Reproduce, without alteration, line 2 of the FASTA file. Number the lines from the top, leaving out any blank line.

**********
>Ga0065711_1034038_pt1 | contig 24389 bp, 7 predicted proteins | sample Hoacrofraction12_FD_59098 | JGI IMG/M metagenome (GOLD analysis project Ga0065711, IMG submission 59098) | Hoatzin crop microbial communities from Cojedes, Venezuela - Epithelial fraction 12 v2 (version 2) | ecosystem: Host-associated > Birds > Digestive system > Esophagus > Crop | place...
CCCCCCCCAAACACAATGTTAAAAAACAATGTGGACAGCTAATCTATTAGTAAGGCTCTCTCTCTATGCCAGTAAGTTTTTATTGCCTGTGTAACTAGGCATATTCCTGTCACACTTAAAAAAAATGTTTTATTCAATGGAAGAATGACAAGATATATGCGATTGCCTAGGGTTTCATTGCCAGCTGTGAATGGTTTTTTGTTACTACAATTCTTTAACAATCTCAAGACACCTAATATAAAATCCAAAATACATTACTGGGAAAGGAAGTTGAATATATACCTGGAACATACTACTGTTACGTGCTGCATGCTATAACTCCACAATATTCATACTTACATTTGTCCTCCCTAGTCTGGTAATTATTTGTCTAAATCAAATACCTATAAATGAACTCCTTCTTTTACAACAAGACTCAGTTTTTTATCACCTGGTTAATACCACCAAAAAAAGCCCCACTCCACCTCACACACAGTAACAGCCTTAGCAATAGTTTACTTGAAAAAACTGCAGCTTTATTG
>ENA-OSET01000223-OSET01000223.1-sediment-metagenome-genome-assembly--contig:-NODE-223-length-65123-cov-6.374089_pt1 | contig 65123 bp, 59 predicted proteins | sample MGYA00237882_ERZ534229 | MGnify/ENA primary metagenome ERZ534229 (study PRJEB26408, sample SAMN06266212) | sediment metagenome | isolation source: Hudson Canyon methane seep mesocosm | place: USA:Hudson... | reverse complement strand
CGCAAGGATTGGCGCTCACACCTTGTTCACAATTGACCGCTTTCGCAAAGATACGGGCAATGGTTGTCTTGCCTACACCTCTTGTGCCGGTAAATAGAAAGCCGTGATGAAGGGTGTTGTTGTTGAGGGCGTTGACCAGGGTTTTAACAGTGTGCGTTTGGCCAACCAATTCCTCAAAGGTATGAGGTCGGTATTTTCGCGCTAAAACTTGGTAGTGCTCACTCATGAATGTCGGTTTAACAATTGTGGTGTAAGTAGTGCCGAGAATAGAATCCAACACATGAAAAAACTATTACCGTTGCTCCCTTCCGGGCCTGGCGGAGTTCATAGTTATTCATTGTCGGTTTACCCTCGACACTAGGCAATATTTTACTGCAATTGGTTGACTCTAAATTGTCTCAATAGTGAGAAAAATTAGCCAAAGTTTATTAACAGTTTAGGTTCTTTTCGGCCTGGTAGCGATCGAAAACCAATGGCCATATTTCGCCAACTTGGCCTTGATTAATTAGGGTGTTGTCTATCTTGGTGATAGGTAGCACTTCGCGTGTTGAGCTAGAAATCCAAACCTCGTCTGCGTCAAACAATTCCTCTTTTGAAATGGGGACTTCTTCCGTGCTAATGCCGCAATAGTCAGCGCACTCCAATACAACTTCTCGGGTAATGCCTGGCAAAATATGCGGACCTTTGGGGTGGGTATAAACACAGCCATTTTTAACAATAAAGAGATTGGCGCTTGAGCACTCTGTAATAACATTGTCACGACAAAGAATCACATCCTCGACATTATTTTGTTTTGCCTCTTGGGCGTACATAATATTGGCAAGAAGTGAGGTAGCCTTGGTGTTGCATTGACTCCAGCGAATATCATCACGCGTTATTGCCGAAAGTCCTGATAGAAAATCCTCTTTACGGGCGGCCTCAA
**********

CCCCCCCCAAACACAATGTTAAAAAACAATGTGGACAGCTAATCTATTAGTAAGGCTCTCTCTCTATGCCAGTAAGTTTTTATTGCCTGTGTAACTAGGCATATTCCTGTCACACTTAAAAAAAATGTTTTATTCAATGGAAGAATGACAAGATATATGCGATTGCCTAGGGTTTCATTGCCAGCTGTGAATGGTTTTTTGTTACTACAATTCTTTAACAATCTCAAGACACCTAATATAAAATCCAAAATACATTACTGGGAAAGGAAGTTGAATATATACCTGGAACATACTACTGTTACGTGCTGCATGCTATAACTCCACAATATTCATACTTACATTTGTCCTCCCTAGTCTGGTAATTATTTGTCTAAATCAAATACCTATAAATGAACTCCTTCTTTTACAACAAGACTCAGTTTTTTATCACCTGGTTAATACCACCAAAAAAAGCCCCACTCCACCTCACACACAGTAACAGCCTTAGCAATAGTTTACTTGAAAAAACTGCAGCTTTATTG